According to the IMF, “Closing gender gaps and promoting gender equality is smart economics,” especially for low-income countries such as Nigeria.
Considering the prevalent gender inequality in Nigeria, it is heartening that the International Monetary Fund (IMF) has enjoined the government to close the gender gap in major aspects of the society. The international financial agency says gender inequality in Nigeria is high compared to her peers.
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Monique Newiak, an economist in the IMF’s Africa Department and co-author of Nigeria’s latest economic review, gave the advice in an interview on Nigerian economy recently. According to the IMF, Nigeria’s economy could further grow by as much as 1.25 percentage points on the average if the government could reduce gender inequality in critical aspects of society such as the labour market, education, legal rights and political representation. It says: “Closing gender gaps and promoting gender equality is smart economics.” This, the organisation noted, has become expedient globally for several reasons, especially for low-income and developing countries such as Nigeria.
Also, based on its cross-country analysis, there is no doubt that lower gender gaps are highly associated with higher growth rates across countries. It also shows that if Nigeria reduces gender inequality in the labour market, political representation, education, legal rights, and improve health outcomes for women, the economy will witness a significant boost.
The IMF’s advice is in tandem with the United Nations (UN) position on closing the gender gaps. Both are in agreement that the problem of gender inequality in Nigeria is rising and that discrimination against women at critical sectors of the society— the economy, politics, corporate world, education, traditional ownership of land and assets, including inheritance rights—are on the increase.
It is disheartening that in spite of the advances women have made in the socio-economic sectors, their representation in politics and the corporate world is below five percent, whereas women constitute almost 50 percent of Nigeria’s population.
It is also a fact that in the workplace, men and women do equal work, yet women are discriminated against by reason of their gender.
This can explain why the UN recently declared gender equality as the unfinished business of our time. It reinforced the Convention on the Elimination of All Forms of Discrimination against Women (CEDAW), which was adopted by the UN General Assembly in 1979. As the IMF and UN have noted, it is high time Nigeria closed the gender gaps because gender equality is essential for the achievement of sustainable development.
Therefore, any tradition or custom that discriminates against women belongs to the medieval era and should be jettisoned. The Supreme Court of Nigeria, had, in a landmark judgment in 2014, held that Igbo Customary Law that forbids the female child, regardless of the circumstances of her birth, from inheriting or partaking in the sharing of the property and estate of her father is a violation of her right to freedom from discrimination enshrined in Section 42(1) (2) of the 1999 Nigerian Constitution (as amended). In that judgment, the Supreme Court held that “any culture that discriminates against a daughter from her father’s estate or a wife from her husband’s property by reason of God-instituted gender differential should be punitively dealt with. We completely agree.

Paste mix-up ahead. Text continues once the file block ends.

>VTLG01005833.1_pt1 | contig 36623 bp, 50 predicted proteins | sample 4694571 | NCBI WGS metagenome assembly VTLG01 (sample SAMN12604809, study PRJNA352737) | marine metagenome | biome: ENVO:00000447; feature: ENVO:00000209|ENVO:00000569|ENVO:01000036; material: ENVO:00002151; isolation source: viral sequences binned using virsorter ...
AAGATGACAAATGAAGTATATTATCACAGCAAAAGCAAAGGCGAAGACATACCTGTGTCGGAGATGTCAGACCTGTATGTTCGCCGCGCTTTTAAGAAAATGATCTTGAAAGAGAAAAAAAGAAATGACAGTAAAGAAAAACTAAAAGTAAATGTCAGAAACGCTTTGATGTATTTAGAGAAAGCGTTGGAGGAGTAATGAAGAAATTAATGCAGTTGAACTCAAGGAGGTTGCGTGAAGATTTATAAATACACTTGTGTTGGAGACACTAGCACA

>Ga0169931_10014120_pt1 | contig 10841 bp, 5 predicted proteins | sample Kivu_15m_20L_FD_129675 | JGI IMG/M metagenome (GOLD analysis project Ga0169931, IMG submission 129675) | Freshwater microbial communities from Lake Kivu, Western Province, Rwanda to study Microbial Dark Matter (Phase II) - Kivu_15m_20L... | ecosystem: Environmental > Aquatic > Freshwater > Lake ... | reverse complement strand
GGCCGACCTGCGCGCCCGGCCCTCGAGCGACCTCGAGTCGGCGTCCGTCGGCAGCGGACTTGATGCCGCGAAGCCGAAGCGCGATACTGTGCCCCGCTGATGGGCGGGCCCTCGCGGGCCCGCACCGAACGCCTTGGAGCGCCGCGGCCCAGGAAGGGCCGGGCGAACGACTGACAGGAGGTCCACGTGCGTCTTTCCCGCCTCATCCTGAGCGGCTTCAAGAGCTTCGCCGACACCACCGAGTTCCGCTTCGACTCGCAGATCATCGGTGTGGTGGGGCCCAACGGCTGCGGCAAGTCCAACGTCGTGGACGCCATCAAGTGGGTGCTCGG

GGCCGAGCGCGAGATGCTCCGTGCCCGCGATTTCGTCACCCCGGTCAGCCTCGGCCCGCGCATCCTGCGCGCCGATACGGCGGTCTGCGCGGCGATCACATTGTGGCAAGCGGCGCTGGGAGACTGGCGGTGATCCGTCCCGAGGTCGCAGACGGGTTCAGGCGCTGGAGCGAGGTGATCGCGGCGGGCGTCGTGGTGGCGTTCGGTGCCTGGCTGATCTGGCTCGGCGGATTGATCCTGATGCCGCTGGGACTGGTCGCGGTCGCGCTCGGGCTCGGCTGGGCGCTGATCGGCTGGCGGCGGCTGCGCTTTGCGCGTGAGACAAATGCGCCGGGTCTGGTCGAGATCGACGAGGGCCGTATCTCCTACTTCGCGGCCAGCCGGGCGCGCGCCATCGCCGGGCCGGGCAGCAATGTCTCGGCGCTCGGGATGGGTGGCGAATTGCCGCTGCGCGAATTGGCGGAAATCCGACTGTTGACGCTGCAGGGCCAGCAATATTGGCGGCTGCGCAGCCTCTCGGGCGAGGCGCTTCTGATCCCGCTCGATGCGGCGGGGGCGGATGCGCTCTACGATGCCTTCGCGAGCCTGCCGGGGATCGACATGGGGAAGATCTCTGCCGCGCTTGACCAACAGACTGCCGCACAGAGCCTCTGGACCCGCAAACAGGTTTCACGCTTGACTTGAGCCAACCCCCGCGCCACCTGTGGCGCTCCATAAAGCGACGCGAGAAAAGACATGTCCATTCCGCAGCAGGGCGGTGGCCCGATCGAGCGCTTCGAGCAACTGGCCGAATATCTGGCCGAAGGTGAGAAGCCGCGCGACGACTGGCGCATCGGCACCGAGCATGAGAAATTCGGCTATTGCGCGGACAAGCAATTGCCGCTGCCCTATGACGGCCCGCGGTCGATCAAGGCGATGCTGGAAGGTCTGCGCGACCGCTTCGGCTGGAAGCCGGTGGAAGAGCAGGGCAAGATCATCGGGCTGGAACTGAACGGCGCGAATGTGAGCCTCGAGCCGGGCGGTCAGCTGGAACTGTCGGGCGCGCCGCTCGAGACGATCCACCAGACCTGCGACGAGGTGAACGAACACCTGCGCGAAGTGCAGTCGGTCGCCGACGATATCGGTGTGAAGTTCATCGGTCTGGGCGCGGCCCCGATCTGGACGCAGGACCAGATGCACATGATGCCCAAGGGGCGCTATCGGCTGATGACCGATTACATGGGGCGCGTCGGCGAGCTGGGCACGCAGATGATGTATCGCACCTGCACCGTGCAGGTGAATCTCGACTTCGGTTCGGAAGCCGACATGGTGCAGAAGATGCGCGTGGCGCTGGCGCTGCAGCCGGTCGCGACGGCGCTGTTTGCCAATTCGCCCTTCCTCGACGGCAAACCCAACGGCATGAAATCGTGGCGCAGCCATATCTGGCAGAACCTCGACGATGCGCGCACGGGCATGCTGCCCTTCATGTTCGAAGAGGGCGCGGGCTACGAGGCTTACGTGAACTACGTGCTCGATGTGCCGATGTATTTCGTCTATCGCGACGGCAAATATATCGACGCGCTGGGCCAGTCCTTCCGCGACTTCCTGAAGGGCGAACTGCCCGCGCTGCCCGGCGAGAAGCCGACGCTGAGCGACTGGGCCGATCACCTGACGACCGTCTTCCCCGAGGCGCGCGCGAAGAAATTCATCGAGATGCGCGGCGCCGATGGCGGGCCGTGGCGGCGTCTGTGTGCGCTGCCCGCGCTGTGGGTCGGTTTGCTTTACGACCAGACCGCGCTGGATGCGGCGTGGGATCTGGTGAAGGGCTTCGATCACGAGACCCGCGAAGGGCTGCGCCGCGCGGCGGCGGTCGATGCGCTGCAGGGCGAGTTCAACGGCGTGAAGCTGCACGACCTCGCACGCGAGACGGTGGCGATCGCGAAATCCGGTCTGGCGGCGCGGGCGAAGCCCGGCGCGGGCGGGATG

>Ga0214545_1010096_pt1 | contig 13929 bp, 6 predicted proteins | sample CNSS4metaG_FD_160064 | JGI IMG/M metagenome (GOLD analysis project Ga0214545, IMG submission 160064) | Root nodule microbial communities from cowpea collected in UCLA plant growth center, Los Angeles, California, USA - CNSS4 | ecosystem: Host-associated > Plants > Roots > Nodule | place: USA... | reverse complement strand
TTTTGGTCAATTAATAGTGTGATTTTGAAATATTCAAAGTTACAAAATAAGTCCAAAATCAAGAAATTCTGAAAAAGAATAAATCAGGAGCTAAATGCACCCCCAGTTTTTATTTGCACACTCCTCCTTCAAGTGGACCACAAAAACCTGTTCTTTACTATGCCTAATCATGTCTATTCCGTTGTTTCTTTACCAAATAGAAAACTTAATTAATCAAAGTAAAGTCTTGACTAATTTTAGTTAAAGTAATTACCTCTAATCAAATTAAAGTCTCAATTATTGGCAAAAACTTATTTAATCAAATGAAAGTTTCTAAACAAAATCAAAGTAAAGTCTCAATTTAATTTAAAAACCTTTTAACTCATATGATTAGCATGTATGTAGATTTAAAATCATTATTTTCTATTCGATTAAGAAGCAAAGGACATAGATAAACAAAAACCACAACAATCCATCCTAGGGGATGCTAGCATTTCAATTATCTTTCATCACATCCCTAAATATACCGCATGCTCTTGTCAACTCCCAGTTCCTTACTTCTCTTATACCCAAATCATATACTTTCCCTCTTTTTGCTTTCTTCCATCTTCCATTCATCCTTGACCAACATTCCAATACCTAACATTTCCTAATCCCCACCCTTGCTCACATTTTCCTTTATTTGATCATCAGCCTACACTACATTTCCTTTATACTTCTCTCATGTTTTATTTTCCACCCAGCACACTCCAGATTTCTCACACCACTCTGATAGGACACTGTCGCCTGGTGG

Sadly, the National Assembly has not done much to close the gender gap through legislation. Last year, a watered down version of the Gender Equality Bill passed a second reading in the Senate and was consequently referred to the Committee on Judiciary Human Rights and Legal Matters. Since then, debate on the Bill is stalled.
Six months earlier, the essential contents of the bill were rejected by some senators on the false premise that enacting a law that will give women equal rights with men was “un-African.”
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We call for the promotion of the ‘affirmative action’, initiated by the administration of former President, Dr. Goodluck Jonathan, that gave women significant representation in political appointments and in other critical sectors of the economy. Discrimination against women under any guise is antithetical to any known democratic norm or reason.
Unarguably, some Nigerian women have proven their mettle that they can do things as well as men, if not even better. And many of them have broken the glass ceiling in areas previously thought to be the exclusive preserve of men.
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The time is ripe to implement affirmative action at the universal 35 percent ratio in appointments as suggested by the United Nations. Rwanda is a worthy example of an African country that has adopted it and is reported to have exceeded the recommended ratio. Nigeria should strive for gender equality as one of the ways to boost the economy.